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Isidor Rabi

Born Isidor Isaac Rabi
29 July 1898(1898-07-29)
Rymanów, Galicia, Austria-Hungary
Died 11 January 1988 (aged 89)
New York City, New York, USA
Nationality United States
Fields Physics
Institutions Columbia University
Alma mater Cornell University
Columbia University
Doctoral advisor Albert Potter Wills
Doctoral students Julian Schwinger
Norman F. Ramsey
Martin L. Perl
Known for Nuclear magnetic resonance
Notable awards Nobel Prize for Physics (1944)

Isidor Isaac Rabi (pronounced /rɑːbi/; 29 July 1898 – 11 January 1988) was a Galician-born American physicist and Nobel laureate recognised in 1944 for his discovery of nuclear magnetic resonance.




Early years

Rabi was born into a traditional Jewish family in Rymanów, Galicia , Austrian Empire (now Poland), and was brought to the United States as a child the following year. He achieved a Bachelor of Science in Chemistry degree from Cornell University in 1919, continuing his studies at Columbia University and received his Ph.D. in 1927. A fellowship enabled him to spend the next two years in Europe working with such eminent physicists as Niels Bohr, Werner Heisenberg, Wolfgang Pauli and Otto Stern. He then joined the Columbia faculty and never left.


In 1930 Rabi conducted investigations into the nature of the force binding protons to atomic nuclei. This research eventually led to the creation of the molecular-beam magnetic-resonance detection method, for which he was awarded the Nobel Prize for Physics in 1944.

In 1940 he was granted leave from Columbia to work as Associate Director of the Radiation Laboratory at the Massachusetts Institute of Technology on the development of radar and the atomic bomb.[1] Some say that he reluctantly agreed to serve as a visiting consultant who would come and go from Los Alamos, where he was one of the very few exceptions to the strict security rules there. General Groves made a special effort to bring Rabi, who had been a student with Oppenheimer and maintained a close and mutually respectful relationship, out to Los Alamos for the days leading up to the Trinity test so that he could help Oppenheimer maintain his sanity under such intense pressure. The scientists working on Trinity set up a betting pool for the results of the test, with predictions ranging from total dud to incineration of the planet. Rabi's guess of 18 kilotons of TNT yield proved to be the closest to the actual yield of 20 kilotons and he won the pool.[2]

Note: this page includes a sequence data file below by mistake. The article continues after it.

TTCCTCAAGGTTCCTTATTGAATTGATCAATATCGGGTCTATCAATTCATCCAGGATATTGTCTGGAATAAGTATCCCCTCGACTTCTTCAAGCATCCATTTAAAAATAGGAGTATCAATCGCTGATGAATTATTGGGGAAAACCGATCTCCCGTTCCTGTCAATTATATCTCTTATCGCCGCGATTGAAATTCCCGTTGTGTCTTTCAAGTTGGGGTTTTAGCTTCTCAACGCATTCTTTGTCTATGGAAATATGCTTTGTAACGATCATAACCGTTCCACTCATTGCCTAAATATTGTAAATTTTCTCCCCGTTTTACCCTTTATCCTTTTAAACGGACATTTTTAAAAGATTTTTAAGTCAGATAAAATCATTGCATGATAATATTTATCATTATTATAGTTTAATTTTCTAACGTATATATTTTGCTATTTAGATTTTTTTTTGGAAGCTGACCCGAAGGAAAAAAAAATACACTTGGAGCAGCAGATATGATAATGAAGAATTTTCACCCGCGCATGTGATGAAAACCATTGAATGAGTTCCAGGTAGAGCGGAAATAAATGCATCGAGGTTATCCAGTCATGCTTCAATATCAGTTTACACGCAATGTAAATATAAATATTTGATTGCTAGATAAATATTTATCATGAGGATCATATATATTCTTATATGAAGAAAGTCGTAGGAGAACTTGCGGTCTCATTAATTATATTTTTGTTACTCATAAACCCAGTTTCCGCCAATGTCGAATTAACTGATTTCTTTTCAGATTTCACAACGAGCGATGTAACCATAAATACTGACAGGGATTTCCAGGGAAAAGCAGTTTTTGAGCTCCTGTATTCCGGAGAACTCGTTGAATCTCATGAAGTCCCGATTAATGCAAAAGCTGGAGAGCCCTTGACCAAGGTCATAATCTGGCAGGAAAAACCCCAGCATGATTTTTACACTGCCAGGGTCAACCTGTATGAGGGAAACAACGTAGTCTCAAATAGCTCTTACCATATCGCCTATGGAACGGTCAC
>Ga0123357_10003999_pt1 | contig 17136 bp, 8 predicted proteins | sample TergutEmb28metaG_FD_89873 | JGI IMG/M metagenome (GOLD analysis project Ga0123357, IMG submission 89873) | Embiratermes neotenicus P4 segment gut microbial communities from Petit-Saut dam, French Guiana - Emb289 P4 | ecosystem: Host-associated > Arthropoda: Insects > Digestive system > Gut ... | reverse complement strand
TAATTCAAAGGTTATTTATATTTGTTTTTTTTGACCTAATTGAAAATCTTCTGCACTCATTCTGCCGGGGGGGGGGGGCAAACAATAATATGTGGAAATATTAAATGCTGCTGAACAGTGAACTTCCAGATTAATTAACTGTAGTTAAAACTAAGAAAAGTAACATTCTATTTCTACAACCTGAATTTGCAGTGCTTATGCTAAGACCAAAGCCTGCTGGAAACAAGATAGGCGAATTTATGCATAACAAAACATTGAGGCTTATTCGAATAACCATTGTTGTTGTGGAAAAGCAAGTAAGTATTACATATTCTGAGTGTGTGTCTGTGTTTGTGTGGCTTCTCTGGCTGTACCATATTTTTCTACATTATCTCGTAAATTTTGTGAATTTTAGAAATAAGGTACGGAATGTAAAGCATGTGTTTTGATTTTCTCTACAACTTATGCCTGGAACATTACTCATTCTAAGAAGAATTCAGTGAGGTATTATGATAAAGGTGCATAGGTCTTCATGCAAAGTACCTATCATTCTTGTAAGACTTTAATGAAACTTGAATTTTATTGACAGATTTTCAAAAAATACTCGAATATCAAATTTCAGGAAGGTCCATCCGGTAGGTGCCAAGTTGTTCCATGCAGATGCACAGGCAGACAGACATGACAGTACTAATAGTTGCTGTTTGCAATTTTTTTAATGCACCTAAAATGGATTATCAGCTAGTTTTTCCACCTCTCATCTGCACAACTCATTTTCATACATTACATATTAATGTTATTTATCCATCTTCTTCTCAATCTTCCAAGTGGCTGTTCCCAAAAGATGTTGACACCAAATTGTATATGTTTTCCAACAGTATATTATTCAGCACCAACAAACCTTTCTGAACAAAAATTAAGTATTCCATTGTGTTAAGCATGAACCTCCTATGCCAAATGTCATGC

After the war he continued his research, which contributed to the inventions of the laser and the atomic clock. He was also one of the founders of both Brookhaven National Laboratory and CERN, and served as U.S. President Harry S. Truman's second Science Advisor.

Rabi chaired Columbia's physics department from 1945 to 1949, a period during which it was home to two Nobel Laureates (Rabi and Enrico Fermi) and eleven future laureates, including seven faculty (Polykarp Kusch, Willis Lamb, Maria Goeppert-Mayer, James Rainwater, Norman Ramsey, Charles Townes and Hideki Yukawa), a research scientist (Aage Bohr), a visiting professor (Hans Bethe), a doctoral student (Leon Lederman) and an undergrad (Leon Cooper).[3] When Columbia created the rank of University Professor in 1964, Rabi was the first to receive such a chair. He retired from teaching in 1967 but remained active in the department and held the title of University Professor Emeritus and Special Lecturer until his death on 11 January 1988.

He famously remarked that "the world would be better without an Edward Teller." He is also known for asking regarding the muon, "Who ordered that?"

Rabi is the recipient of The International Center in New York's Award of Excellence as well as the 1967 Atoms for Peace Award.

Personal life

  • Father: David Rabi
  • Mother: Janet Teig
  • Wife: Helen Newmark (m. 1926, two daughters)


  • Rabi, Isidor Isaac (1960). My life and times as a physicist;. Claremont College. pp. 55.  
  • Rabi, Isidor Isaac (1970). Science: The Center of Culture. New York: World Publishing Co..  
  • Rabi, Isidor Isaac; Robert Serber, Victor F. Weisskopf, Abraham Pais, Glenn T. Seaborg (1969). Oppenheimer: The Story of One of the Most Remarkable Personalities of the 20th Century.. Scribner's.  

See also


  1. ^ Isidor Isaac Rabi - Biography
  2. ^ James Hershberg (1993), James B. Conant: Harvard to Hiroshima and the Making of the Nuclear Age. 948 pp. ISBN 0-394-57966-6 p. 233
  3. ^ Nobel winners associated with Columbia physics department
  • Rabi, scientist and citizen by John S. Rigden (Sloan Foundation Series; Basic Books, 1987). A biography that is close to an autobiography, as it was based on extensive interviews with Rabi.
  • Rabi, I I; Zacharias, J R; Millman, S; Kusch, P, "Milestones in magnetic resonance: 'a new method of measuring nuclear magnetic moment' . 1938.", Journal of magnetic resonance imaging : JMRI 2 (2): 131–3, PMID 1562763  

External links


Up to date as of January 14, 2010

From Wikiquote

Isidor Isaac Rabi (July 29, 1898January 11, 1988) was a Galician-born physicist, and Nobel laureate.


  • My mother made me a scientist without ever intending to. Every other Jewish mother in Brooklyn would ask her child after school: So? Did you learn anything today? But not my mother. “Izzy,” she would say, “did you ask a good question today?” That difference—asking good questions—made me become a scientist.
    • Quoted in “Great Minds Start With Questions,” Parents Magazine (September 1993)

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